Falling Out: My Own Private Alexandria
Spike’s Senior Editor COLIN LANG’s weekly column “FALLING OUT” takes a look back at a primal scene of his, which involved underground zine culture. Read to the end to find out about a new project at Spike and why you’re reading this to begin with.
Videoport in Portland, Maine, closed in 2015. It was where I first learned about so many of the things that occupy me to this day. My strongest memories are of browsing the zines and books tucked into a dark corner of the shop, and perusing the section labelled “Incredibly Strange Films”.
It was an extraordinary mix of things I didn’t have the vocabulary for at the time: punk and eroticism, mostly, which have poisoned my mind ever since. The subdivision “Incredibly Strange Films”, I would later learn, owed its name to the amazing (still ongoing) publication RE/Search, which just so happened to be my favourite of the titles on the reading shelves at Videoport. What sticks with me is the completely uncensored feeling around the perversions and interests on those five or six shelves. I think a lot about that corner of the video store now, trying to remember what was there and what I imagined I found. One thing I’m sure of is the article I read about the man who could smoke out of his ass, sucking and exhaling a cigarette with his rectum.
RE/Search is still run by the founder, V. Vale, who started the imprint in San Francisco in 1980 as a follow-up to Search & Destroy (1976-79), the punk zine that sort of became the model for DIY publishing: photocopied pages with grainy photos and type-written short texts about any and all imaginable vices. RE/Search was originally funded by Lawrence Ferlinghetti and Allen Ginsberg, and there’s a long history of West Coast independent publishing that goes back to Wallace Berman’s Semina (1957-64). How, exactly, all of this landed in a video store in Maine is a mystery to me, and part of the continued appeal of this “primal scene” (Freud was not on the shelf). Semina has since received its art historical canonisation, effectively cutting it off from the larger afterlife it has.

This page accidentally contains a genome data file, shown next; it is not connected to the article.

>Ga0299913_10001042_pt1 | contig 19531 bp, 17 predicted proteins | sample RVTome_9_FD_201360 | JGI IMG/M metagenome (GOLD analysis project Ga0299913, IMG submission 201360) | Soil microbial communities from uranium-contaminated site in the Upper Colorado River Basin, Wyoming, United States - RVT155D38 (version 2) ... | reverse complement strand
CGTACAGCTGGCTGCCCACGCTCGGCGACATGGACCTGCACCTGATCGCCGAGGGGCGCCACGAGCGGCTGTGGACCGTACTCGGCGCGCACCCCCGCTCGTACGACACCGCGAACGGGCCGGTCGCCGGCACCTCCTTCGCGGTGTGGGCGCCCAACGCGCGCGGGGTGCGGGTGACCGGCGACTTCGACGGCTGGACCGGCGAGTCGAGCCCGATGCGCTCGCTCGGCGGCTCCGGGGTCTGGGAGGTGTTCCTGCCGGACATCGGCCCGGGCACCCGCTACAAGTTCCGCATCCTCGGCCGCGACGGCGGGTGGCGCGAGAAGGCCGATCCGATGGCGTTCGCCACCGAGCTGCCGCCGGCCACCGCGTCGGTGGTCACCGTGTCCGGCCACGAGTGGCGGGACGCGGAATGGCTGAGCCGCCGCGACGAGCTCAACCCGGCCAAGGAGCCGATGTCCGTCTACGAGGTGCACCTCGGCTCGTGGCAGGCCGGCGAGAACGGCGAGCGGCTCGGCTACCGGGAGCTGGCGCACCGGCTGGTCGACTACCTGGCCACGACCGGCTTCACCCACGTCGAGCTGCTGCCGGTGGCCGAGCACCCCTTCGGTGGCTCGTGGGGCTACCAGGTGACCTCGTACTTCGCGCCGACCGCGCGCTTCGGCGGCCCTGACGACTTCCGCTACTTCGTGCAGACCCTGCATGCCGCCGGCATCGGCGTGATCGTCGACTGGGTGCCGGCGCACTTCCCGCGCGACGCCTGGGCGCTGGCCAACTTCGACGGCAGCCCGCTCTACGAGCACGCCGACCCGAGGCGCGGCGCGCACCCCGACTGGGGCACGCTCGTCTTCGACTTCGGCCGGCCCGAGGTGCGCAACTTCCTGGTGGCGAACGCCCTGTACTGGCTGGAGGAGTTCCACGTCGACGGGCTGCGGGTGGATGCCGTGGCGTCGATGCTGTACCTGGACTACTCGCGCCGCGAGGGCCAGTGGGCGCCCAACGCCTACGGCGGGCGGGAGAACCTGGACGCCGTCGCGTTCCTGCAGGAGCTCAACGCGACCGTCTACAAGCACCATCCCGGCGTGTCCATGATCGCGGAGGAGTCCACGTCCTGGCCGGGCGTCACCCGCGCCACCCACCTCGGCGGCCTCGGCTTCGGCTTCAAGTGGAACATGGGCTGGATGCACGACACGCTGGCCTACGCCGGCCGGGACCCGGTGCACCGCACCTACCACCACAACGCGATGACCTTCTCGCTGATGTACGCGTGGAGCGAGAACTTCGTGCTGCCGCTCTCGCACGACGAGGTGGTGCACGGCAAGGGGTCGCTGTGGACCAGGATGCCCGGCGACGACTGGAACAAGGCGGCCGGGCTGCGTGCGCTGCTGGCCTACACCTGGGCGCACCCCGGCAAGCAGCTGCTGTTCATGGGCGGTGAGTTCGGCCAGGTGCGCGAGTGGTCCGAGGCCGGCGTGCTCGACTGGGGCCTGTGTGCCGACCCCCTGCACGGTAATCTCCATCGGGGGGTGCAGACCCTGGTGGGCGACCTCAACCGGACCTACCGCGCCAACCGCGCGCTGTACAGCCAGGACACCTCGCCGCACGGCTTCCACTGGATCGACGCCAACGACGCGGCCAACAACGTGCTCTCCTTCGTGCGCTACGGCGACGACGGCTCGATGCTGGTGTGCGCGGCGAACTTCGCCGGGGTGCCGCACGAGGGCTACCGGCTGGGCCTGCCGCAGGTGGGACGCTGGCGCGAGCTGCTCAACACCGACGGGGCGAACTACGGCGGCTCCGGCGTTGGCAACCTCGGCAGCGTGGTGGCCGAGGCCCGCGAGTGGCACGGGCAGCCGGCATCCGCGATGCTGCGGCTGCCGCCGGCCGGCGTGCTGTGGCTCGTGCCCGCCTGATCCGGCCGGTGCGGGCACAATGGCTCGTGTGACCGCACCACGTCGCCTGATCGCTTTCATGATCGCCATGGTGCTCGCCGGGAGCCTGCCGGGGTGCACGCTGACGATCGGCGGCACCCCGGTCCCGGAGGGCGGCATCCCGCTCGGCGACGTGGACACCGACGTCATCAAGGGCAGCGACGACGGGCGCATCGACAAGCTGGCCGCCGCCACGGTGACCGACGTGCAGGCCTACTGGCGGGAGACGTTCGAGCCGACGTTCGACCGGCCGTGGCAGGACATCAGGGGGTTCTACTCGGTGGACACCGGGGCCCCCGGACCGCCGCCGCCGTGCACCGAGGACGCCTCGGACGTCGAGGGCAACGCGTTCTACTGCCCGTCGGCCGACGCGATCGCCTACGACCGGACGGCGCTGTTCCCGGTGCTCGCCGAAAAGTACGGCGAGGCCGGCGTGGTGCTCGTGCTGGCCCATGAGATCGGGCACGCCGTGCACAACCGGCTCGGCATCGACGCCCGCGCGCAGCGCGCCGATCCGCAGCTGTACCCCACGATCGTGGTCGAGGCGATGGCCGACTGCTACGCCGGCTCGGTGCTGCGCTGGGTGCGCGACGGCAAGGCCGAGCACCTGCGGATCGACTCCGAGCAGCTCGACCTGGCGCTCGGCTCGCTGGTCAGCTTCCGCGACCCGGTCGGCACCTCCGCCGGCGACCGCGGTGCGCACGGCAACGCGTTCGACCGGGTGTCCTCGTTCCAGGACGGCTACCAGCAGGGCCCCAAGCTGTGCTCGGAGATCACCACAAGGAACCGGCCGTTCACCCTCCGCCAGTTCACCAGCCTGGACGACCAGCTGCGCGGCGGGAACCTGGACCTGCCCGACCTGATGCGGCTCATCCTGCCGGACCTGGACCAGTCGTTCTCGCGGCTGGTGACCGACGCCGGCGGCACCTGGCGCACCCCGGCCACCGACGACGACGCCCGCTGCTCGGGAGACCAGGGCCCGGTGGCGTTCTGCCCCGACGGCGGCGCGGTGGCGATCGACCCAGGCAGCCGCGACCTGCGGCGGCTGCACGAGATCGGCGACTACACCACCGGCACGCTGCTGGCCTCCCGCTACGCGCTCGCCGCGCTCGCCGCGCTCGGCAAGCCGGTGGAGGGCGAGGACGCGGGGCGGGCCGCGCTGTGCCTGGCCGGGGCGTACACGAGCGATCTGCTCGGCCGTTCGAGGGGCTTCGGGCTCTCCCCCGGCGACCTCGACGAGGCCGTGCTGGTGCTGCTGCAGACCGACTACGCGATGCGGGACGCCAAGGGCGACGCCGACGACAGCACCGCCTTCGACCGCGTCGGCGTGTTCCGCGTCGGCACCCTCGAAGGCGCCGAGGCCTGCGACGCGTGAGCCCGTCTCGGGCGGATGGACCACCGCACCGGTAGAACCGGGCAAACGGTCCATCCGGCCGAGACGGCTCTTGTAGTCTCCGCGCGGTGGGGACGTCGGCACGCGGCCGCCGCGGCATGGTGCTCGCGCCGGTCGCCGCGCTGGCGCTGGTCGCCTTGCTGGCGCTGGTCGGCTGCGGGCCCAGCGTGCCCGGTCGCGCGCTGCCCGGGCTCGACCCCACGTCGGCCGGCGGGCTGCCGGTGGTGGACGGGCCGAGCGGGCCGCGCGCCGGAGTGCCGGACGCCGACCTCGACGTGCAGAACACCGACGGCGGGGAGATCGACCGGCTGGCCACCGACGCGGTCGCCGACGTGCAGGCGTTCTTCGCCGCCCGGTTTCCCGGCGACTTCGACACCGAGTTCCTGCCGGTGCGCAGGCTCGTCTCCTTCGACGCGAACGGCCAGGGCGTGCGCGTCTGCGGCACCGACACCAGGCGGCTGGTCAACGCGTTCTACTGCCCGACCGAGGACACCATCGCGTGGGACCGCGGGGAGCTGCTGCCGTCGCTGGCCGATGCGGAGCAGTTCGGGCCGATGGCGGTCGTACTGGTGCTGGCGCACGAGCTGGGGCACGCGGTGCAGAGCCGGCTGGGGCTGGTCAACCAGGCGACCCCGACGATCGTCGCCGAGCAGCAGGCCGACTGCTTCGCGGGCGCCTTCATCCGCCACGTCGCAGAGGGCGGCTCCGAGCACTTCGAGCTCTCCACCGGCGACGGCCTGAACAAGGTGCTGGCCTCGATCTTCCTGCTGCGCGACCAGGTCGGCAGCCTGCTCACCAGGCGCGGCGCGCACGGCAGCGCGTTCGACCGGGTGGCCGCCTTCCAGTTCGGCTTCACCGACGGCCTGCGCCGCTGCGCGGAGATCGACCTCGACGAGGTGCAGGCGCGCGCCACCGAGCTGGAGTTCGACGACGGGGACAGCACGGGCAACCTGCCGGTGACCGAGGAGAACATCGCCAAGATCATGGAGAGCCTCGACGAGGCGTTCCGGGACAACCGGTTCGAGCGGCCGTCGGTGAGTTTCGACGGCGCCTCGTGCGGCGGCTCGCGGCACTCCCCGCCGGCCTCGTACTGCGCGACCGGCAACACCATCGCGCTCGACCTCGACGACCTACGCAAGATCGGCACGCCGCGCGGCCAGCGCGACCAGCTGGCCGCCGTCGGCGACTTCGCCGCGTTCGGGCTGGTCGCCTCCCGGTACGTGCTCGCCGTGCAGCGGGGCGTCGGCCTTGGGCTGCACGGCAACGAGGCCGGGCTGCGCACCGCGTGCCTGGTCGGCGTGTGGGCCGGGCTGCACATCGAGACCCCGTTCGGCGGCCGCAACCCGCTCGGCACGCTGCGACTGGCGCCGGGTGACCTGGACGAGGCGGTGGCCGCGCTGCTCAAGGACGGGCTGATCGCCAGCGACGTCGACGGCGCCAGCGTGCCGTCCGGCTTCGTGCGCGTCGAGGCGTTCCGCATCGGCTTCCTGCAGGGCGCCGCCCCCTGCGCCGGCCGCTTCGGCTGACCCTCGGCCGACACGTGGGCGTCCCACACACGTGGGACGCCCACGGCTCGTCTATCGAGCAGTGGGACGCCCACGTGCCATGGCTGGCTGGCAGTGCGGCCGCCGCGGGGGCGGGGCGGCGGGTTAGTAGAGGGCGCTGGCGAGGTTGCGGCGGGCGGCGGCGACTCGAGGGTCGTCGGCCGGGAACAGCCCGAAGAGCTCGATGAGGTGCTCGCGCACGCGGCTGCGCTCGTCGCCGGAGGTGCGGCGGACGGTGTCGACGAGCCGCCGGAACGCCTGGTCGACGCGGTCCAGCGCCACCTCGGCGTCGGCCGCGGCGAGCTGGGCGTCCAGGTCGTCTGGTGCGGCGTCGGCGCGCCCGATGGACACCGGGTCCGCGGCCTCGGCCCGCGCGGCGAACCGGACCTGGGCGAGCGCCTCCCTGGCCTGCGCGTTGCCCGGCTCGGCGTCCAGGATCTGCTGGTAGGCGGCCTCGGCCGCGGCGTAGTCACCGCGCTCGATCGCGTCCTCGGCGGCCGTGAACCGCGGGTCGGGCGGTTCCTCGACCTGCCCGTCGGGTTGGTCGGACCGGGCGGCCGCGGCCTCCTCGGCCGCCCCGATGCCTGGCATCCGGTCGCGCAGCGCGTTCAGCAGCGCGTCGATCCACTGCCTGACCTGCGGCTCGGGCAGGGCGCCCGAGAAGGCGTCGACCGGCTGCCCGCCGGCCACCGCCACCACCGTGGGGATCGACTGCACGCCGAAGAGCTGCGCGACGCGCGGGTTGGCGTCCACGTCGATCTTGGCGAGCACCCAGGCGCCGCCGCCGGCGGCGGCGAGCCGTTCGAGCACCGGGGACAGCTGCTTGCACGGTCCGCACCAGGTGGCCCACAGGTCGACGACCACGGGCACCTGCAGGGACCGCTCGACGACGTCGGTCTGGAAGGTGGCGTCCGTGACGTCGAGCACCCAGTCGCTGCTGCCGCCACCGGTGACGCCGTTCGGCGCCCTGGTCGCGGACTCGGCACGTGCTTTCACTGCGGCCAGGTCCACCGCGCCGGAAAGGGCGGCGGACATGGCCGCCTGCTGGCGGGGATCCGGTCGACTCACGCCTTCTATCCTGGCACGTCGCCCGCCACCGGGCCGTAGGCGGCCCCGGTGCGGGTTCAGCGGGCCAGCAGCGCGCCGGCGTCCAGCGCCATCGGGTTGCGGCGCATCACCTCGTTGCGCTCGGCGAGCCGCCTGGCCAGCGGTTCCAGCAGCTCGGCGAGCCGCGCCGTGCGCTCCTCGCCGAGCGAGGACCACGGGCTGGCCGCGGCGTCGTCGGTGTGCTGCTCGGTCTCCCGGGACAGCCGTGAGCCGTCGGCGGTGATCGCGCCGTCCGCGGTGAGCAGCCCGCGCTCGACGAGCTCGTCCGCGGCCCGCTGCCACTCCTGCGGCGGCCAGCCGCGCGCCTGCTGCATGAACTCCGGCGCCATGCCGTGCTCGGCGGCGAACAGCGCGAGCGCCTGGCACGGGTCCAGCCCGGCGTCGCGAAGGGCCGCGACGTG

When I’m not staring at the rotting bananas on my fridge, I try to think about Videoport in a way that’s not nostalgic or romanticising (too late?). There are no doubt thousands of those bookshelves, past and present, and probably anyone who ended up in a weird basement show somewhere had their time in front of a similar reading nook. I would have never known that half the people I was reading about were either dead or recovering somewhere. It seemed all very actual at the time, and I had no way of confirming anything other than to keep reading. I’m still reading. Lots of this stuff is still there, and in the archive madness of the internet, there are more than a few opportunities to look back and connect the dots, though sometimes that feels boring, making what was messy all clear and continuous.
Nevertheless, one fact continues to stick: In 1957, Berman’s first and only art exhibition in LA was raided by the police, the same year that Ginsberg stood trial on obscenity charges for “Howl”. Berman moved to San Francisco shortly after he was charged, where Semina became his primary outlet. The near-simultaneous timing of these charges in NYC and LA respectively puts the later outgrowth of zine culture (the punk kind, not earlier fanzines) in greater historical focus, even if it’s a bit nerdy of me to map them this way. Postwar culture does seem to have its points of contact if you look for them. Vale was born in an internment camp in Arkansas, but it’s something that he has not been so outspoken about in interviews.
The shared history of subversive sex, music, and publishing is one that feels close to home, even if that nexus for me was found in the basement at Videoport after the fact, and not in San Francisco. There’s a lot to bemoan about the changing face of the record or video store, or photocopying and zine culture, but that’s also boring. A friend of mine curated a wonderful show about zines and photocopying at the Galerie im Körnerpark in Berlin last year that included an archive of zines from around the world. I wondered if I would remember anything, or if it would trigger a scene from the past, or build a feeling of renewed excitement for zine culture.
All of this recollecting has put me in a mood to do something about these thoughts and memories, instead of crying in my muesli.
All of this recollecting has put me in a mood to do something about these thoughts and memories, instead of crying in my muesli. So, we’re starting a zine at Spike. Rita will draw and I’ll write, and depending how it goes, maybe others will draw and write too. Who knows? We’re going to photocopy in the office and hand it out for free in front of Spike’s Berlin and Vienna headquarters. Wild and unfiltered, that’s the impulse. Someday, maybe it’ll find its place among other like-minded rags, but that’s not why we’re doing it.
Stay tuned …
Colin Lang is Senior Editor at Spike. His new online column “Falling Out” will appear weekly while he can’t go outside. Read the last one on his being dazzled.